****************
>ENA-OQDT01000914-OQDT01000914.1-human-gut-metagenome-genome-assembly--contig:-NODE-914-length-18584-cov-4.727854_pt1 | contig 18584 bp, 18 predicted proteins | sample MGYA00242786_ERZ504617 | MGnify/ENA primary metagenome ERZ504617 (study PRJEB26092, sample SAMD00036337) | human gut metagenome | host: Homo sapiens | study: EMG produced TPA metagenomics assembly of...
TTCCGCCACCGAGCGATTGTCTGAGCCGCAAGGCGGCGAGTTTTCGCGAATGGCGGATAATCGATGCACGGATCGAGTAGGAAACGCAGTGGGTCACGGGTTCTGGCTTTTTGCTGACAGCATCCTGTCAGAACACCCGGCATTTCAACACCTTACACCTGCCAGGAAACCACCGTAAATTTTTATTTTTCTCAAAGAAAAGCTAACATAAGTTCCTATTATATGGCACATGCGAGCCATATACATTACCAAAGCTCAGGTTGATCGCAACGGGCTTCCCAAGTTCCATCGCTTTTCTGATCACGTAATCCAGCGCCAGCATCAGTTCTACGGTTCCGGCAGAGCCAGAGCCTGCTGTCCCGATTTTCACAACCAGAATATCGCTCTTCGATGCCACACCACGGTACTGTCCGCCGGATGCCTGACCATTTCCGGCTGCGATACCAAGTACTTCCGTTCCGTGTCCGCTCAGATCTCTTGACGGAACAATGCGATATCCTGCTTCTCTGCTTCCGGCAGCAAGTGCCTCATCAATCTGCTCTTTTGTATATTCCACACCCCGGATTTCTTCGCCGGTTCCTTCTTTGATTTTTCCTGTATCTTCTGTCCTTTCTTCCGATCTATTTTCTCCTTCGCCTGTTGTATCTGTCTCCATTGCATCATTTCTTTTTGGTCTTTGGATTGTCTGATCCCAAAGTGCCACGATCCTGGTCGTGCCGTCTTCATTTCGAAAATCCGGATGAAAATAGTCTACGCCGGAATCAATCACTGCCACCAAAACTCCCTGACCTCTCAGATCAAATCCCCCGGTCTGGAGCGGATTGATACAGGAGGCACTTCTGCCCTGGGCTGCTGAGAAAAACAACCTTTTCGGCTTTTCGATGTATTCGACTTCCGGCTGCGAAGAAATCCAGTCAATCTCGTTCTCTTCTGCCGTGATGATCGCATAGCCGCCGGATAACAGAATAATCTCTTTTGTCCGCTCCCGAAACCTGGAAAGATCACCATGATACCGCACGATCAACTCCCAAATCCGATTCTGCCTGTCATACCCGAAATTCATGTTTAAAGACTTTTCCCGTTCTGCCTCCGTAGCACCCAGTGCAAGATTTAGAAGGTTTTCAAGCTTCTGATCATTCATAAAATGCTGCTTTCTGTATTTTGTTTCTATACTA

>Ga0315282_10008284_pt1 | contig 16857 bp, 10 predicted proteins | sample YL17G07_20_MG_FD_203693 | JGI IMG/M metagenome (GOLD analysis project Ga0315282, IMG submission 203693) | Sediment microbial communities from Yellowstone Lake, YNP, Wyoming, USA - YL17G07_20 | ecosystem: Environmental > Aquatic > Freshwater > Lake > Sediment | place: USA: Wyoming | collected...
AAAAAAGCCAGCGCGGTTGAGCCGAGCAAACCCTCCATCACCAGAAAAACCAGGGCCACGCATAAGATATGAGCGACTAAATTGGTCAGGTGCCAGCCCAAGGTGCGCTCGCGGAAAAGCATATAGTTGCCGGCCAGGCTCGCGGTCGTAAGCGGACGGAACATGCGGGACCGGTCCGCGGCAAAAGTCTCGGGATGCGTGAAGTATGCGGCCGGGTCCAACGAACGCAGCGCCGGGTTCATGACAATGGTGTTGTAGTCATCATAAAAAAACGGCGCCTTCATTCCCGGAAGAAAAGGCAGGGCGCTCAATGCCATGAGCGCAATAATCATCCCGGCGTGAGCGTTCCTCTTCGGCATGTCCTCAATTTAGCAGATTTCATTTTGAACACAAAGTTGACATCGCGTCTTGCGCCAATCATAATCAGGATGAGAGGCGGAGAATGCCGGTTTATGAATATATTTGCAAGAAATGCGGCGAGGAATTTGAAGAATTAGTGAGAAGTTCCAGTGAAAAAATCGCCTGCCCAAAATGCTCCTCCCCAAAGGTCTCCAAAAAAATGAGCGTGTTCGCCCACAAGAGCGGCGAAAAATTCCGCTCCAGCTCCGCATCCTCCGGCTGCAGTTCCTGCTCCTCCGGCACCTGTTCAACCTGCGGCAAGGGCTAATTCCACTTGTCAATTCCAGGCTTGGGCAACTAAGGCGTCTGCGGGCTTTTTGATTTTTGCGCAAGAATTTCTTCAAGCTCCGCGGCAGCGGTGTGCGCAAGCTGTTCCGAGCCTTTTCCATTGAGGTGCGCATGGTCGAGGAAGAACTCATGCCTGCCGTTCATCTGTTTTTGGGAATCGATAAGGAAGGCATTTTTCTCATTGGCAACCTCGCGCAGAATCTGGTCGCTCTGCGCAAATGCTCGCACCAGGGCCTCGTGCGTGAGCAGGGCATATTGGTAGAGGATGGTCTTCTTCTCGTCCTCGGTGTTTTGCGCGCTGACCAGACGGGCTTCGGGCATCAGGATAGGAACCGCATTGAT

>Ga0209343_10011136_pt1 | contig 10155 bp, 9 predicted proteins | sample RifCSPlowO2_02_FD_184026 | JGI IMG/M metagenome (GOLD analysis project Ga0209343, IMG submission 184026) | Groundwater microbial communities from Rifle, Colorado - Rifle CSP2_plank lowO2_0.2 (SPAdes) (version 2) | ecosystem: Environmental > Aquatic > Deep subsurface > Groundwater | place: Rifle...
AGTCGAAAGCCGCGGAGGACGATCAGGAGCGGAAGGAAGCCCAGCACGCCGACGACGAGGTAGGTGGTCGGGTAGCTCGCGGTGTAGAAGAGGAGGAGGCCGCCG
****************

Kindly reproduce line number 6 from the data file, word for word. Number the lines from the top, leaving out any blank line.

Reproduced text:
AGTCGAAAGCCGCGGAGGACGATCAGGAGCGGAAGGAAGCCCAGCACGCCGACGACGAGGTAGGTGGTCGGGTAGCTCGCGGTGTAGAAGAGGAGGAGGCCGCCG